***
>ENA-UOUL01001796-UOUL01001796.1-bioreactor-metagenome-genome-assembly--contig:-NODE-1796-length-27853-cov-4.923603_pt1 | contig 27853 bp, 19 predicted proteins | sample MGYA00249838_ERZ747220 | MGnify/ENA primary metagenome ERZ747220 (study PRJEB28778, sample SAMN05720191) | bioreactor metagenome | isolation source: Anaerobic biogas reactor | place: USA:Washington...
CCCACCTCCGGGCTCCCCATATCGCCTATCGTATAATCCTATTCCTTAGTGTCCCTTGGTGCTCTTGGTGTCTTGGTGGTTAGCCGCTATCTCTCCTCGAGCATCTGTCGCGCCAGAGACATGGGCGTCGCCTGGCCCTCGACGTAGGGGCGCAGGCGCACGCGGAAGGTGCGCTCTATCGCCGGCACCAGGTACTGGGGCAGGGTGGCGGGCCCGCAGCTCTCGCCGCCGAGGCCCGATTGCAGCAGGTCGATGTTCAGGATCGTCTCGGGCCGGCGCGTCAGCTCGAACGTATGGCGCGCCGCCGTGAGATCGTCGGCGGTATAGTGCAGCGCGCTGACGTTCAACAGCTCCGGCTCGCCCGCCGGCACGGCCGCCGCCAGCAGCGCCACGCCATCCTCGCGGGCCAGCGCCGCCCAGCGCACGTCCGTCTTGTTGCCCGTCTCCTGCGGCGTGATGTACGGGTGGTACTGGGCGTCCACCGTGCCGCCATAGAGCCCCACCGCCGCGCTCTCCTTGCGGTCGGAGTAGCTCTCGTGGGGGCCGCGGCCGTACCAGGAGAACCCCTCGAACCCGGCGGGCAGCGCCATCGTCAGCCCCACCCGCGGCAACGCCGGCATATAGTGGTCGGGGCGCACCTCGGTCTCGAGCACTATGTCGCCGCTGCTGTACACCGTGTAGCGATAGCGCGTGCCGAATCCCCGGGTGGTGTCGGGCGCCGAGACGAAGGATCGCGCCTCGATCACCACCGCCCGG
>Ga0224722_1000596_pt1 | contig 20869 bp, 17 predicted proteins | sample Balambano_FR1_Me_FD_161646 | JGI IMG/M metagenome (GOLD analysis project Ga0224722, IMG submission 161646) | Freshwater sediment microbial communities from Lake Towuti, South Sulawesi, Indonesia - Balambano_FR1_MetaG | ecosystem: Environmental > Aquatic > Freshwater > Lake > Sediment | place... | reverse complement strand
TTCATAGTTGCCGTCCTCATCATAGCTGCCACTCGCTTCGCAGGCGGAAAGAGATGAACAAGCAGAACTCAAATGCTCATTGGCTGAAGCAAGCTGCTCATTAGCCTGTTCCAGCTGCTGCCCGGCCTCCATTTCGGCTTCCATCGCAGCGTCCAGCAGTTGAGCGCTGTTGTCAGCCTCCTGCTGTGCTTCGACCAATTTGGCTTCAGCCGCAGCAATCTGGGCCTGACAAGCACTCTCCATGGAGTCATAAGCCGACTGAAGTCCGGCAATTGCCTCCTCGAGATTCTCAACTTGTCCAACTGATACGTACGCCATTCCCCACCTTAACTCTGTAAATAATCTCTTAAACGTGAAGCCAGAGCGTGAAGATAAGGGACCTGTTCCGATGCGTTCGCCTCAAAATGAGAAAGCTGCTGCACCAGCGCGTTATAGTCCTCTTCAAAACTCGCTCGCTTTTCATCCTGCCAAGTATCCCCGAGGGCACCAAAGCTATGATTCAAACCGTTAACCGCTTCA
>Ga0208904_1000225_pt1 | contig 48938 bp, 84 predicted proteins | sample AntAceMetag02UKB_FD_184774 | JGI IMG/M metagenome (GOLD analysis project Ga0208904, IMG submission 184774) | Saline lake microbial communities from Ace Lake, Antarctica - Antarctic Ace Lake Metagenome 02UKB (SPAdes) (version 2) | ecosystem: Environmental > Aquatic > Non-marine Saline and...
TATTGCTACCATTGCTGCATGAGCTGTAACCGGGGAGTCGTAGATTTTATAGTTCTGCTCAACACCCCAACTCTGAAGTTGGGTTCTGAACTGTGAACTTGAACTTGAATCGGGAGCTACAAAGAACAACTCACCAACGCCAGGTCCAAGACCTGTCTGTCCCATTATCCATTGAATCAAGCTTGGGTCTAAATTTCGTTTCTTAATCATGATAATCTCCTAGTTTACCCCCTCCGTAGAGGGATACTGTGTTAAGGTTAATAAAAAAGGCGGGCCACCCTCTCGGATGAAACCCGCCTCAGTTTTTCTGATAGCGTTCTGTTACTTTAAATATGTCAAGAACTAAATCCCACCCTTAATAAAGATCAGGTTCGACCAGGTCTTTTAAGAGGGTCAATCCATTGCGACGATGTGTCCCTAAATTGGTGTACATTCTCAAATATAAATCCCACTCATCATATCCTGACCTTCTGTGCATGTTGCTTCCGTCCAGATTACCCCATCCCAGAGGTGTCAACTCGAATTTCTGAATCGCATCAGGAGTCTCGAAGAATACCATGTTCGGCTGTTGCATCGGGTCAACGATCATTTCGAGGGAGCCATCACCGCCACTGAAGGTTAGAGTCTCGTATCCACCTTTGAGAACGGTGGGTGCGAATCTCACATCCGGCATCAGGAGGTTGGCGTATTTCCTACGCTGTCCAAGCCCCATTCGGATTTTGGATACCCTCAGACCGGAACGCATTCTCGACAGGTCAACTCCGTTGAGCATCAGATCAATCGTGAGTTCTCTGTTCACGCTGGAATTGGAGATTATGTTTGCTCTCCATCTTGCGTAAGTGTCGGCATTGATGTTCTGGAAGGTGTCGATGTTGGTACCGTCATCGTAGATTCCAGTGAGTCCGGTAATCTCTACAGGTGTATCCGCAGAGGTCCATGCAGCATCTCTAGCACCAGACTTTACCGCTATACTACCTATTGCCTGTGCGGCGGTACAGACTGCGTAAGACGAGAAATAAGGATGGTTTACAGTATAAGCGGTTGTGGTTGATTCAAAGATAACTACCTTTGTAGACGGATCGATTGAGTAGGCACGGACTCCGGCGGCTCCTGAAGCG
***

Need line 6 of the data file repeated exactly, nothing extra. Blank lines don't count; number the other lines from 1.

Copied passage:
TATTGCTACCATTGCTGCATGAGCTGTAACCGGGGAGTCGTAGATTTTATAGTTCTGCTCAACACCCCAACTCTGAAGTTGGGTTCTGAACTGTGAACTTGAACTTGAATCGGGAGCTACAAAGAACAACTCACCAACGCCAGGTCCAAGACCTGTCTGTCCCATTATCCATTGAATCAAGCTTGGGTCTAAATTTCGTTTCTTAATCATGATAATCTCCTAGTTTACCCCCTCCGTAGAGGGATACTGTGTTAAGGTTAATAAAAAAGGCGGGCCACCCTCTCGGATGAAACCCGCCTCAGTTTTTCTGATAGCGTTCTGTTACTTTAAATATGTCAAGAACTAAATCCCACCCTTAATAAAGATCAGGTTCGACCAGGTCTTTTAAGAGGGTCAATCCATTGCGACGATGTGTCCCTAAATTGGTGTACATTCTCAAATATAAATCCCACTCATCATATCCTGACCTTCTGTGCATGTTGCTTCCGTCCAGATTACCCCATCCCAGAGGTGTCAACTCGAATTTCTGAATCGCATCAGGAGTCTCGAAGAATACCATGTTCGGCTGTTGCATCGGGTCAACGATCATTTCGAGGGAGCCATCACCGCCACTGAAGGTTAGAGTCTCGTATCCACCTTTGAGAACGGTGGGTGCGAATCTCACATCCGGCATCAGGAGGTTGGCGTATTTCCTACGCTGTCCAAGCCCCATTCGGATTTTGGATACCCTCAGACCGGAACGCATTCTCGACAGGTCAACTCCGTTGAGCATCAGATCAATCGTGAGTTCTCTGTTCACGCTGGAATTGGAGATTATGTTTGCTCTCCATCTTGCGTAAGTGTCGGCATTGATGTTCTGGAAGGTGTCGATGTTGGTACCGTCATCGTAGATTCCAGTGAGTCCGGTAATCTCTACAGGTGTATCCGCAGAGGTCCATGCAGCATCTCTAGCACCAGACTTTACCGCTATACTACCTATTGCCTGTGCGGCGGTACAGACTGCGTAAGACGAGAAATAAGGATGGTTTACAGTATAAGCGGTTGTGGTTGATTCAAAGATAACTACCTTTGTAGACGGATCGATTGAGTAGGCACGGACTCCGGCGGCTCCTGAAGCG